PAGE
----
As a successful, heavy-set funnyman with an indulgent lifestyle, John Candy had a lot in common with John Belushi.
Because of this, it hit Candy very hard when Belushi unexpectedly passed away in March 1982.
In biography Laughing on the Outside: The Life of John Candy, friends recall that Candy locked himself away at home and wouldn’t even answer the phone after Belushi died.
According to actor Dan Hennessey, “John knew it was time to go home, clean up, and get his career in order.”
Candy endeavoured to take better care of himself, and stopped using drugs – but he couldn’t kick the drinking, smoking and over-eating.
Candy died on 4th March 1992, the day before the twelfth anniversary of Belushi’s death.
5. There was a campaign to name the Canadian Screen Awards the Candys in his honour
In 2013, the Academy of Canadian Cinema and Television began a new annual awards ceremony.
The official title of the ceremony is the Canadian Screen Awards – but there have been calls for it to have an official nickname.
Much as how America’s Academy Awards is known as the Oscars, some feel the Canadian Screen Awards needs something similarly snappy.
One suggestion which proved popular around the time the awards were introduced was the Candys.
It was felt that this would be fitting both in honour of John Candy, and as ‘Candy’ is suggestive of Canadian.
Other nicknames suggested for the show include the Pickfords (in honour of Mary Pickford) or the Normans (in honour of director Norman Jewison) – but none has been officially adopted to date.
4. A crystal he bought his children shattered on the day he died
Candy’s death was not ruled suspicious, but some surprising phenomena occurred at the time.
First, Candy himself seemed to foretell his own death, as we mentioned earlier. Secondly, he died the very night he completed shooting his final role.
Then on the day that he passed away, as his wife and children were reeling from the shock, something strange happened at home.
Candy was shooting in Mexico when he died, and he’d given his family a large piece of amethyst he’d bought there.
On the day of his death, the amethyst – usually a very sturdy crystal – suddenly shattered where it stood.
Jen and Chris Candy recall their mother telling them that this was simply their father’s way of saying goodbye.
3. He dropped out of hosting an awards show when they made jokes about his weight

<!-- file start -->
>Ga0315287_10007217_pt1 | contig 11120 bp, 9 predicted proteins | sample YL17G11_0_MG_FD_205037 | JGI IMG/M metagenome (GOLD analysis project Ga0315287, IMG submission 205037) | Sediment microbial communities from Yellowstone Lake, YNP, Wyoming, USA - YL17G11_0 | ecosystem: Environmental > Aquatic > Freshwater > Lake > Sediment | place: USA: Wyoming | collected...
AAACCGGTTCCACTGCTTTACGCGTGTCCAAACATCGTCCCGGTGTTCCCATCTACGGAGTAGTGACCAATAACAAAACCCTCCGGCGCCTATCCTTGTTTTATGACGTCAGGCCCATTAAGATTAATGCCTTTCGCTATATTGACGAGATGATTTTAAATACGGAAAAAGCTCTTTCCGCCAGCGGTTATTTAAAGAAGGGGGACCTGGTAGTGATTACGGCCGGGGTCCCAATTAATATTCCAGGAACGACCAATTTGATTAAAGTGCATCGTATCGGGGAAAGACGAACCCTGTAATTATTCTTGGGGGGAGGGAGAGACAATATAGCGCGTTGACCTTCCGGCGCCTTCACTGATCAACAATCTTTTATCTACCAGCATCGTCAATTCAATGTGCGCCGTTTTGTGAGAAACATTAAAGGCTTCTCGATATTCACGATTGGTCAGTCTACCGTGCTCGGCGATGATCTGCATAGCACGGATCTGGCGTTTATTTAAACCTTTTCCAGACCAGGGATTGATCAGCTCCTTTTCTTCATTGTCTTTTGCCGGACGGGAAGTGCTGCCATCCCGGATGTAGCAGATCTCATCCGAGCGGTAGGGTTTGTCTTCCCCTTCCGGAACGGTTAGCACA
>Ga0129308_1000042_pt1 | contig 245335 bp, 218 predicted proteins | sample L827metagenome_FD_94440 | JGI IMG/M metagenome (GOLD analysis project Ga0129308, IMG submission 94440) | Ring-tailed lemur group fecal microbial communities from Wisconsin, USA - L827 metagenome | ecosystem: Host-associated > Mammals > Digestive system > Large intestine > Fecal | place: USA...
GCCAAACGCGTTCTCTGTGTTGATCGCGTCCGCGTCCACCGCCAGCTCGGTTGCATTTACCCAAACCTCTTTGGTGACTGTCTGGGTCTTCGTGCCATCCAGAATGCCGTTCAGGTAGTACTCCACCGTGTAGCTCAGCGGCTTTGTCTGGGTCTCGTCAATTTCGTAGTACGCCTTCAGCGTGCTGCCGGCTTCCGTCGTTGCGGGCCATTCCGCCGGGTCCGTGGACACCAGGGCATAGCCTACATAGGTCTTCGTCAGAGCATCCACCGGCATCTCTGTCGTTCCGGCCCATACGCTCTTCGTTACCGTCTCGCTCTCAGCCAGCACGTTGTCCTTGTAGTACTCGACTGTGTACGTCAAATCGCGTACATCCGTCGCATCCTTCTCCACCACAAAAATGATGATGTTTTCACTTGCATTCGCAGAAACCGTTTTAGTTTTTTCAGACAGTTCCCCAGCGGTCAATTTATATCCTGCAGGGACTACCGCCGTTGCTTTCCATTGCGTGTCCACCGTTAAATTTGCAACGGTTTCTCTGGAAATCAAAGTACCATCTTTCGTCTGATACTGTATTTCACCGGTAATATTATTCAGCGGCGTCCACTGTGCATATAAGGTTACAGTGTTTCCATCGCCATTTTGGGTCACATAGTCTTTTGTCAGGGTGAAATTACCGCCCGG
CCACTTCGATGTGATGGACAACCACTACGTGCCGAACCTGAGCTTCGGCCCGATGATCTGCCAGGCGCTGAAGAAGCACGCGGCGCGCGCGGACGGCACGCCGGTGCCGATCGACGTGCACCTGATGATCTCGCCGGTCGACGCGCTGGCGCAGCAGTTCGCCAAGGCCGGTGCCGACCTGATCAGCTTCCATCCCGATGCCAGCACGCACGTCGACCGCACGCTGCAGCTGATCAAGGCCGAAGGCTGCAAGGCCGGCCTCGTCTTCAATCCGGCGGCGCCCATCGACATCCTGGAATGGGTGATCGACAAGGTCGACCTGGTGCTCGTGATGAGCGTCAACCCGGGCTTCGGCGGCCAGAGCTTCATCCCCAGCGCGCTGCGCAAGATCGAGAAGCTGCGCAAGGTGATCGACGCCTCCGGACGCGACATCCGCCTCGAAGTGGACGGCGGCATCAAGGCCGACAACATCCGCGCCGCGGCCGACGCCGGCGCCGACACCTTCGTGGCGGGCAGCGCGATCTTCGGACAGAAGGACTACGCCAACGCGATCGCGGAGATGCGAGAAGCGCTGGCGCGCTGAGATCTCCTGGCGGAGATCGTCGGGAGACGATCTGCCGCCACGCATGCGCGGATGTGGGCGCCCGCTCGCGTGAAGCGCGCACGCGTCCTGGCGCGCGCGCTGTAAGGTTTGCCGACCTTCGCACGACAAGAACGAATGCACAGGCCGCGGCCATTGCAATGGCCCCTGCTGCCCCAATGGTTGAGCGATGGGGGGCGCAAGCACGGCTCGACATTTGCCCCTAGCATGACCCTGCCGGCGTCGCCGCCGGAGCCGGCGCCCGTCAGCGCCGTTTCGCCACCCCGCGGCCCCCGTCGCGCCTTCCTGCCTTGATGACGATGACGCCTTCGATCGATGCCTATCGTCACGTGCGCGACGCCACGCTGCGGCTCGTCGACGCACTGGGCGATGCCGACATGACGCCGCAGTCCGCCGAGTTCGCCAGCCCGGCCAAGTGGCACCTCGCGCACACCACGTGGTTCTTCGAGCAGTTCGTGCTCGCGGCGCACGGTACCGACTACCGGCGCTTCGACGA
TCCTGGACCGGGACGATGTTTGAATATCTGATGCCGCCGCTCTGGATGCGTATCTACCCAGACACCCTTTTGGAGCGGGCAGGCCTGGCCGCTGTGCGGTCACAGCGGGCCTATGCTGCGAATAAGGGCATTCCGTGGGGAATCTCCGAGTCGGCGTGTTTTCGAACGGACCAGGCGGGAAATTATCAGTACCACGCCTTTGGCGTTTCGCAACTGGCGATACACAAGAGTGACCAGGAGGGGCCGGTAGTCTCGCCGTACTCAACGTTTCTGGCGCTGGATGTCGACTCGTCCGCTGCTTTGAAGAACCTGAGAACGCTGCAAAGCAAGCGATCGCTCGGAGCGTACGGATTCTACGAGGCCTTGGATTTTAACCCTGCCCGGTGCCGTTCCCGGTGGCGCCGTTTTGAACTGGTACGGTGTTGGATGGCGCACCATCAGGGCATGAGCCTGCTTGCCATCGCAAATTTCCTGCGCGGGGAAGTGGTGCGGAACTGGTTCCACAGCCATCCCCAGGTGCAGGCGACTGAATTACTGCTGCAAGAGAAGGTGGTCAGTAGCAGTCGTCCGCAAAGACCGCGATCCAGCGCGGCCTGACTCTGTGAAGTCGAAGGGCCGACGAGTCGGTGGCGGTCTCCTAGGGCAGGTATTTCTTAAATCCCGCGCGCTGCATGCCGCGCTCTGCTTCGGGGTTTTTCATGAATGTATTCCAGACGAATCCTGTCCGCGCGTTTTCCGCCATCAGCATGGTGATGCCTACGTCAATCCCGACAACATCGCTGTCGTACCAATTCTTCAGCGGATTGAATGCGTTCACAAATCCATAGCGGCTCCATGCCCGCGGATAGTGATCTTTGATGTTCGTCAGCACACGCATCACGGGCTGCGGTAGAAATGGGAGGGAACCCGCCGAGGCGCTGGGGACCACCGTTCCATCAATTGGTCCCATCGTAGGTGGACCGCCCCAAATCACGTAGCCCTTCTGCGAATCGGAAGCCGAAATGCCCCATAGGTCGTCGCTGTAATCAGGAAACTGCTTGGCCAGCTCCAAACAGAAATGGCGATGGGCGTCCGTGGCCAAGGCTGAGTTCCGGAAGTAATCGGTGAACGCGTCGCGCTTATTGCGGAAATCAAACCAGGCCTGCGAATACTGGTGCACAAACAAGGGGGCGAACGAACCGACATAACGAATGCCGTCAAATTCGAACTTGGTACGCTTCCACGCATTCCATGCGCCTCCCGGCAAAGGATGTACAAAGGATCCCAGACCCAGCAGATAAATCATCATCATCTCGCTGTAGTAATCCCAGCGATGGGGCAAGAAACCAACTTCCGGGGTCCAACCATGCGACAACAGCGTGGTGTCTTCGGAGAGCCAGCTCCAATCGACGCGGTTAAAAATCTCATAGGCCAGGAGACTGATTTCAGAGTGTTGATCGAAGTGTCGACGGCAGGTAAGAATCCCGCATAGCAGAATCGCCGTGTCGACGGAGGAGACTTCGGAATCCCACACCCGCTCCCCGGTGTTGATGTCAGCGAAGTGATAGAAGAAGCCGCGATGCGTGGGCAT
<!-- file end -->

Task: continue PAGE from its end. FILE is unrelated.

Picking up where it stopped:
There’s no avoiding that Candy was physically a very big man, and towards the end of his life he was tired of being reminded of it.
In 1992, Candy was all set to serve as the host on the Canadian Genie Awards before having a sudden change of heart.
Candy saw a TV promo that had been prepared for the show, which joked, ‘we got the biggest star we could find.’
Candy, who had been making efforts to lose weight at the time, promptly dropped out of the show in offence.
Friends of Candy have remarked that the actor was subsequently sent into a downward spiral of heavy drinking, eating and smoking.
His good friend Eugene Levy recalled it got hard to call Candy out on his self-destructive ways: “you stop being a friend and start being an irritant.”
2. Halloween 2020 was dubbed ‘John Candy Day’ in Toronto
Candy was born in Newmarket, Ontario on 31st October – Halloween itself – in 1950.
Because of this, the city of Toronto decided to make Halloween 2020 a little more special.
The holiday was dubbed John Candy Day by the Mayor of Toronto, on what would have been Candy’s 70th birthday.
Mayor John Tory explained, “It’s our way of remembering a beloved actor and comedian with roots in Toronto.”
Tomorrow will be John Candy Day in Toronto. It’s our way of remembering a beloved actor and comedian with roots in Toronto. Proud to help honour the legacy of John Candy on what would have been his 70th birthday. pic.twitter.com/vGqVhIn36B
— John Tory (@JohnTory) October 30, 2020
While Candy was not born in Toronto, he spent a great deal of his life there and made a big impact on the city.
Candy’s children Chris and Jen were moved by the gesture, declaring it to be “such an honour.”
1. He appeared in his own animated kids’ TV show
As well as being well-loved by adult audiences around the world, John Candy had a big following among children as well.
For this reason, a kid-friendly animated TV series was created based around the big screen funnyman.
The series was entitled Camp Candy, and was set at a fictitious summer camp run by Candy himself.
Candy voiced himself and also sang the theme song, which was written for the show by famed singer-songwriter Harry Nilsson.
Candy’s children also voiced characters on the show, which proved popular enough to spawn its own Marvel comic book series.
Camp Candy premiered in September 1989, and came to an end in 1992 after three seasons, with 40 episodes made in total.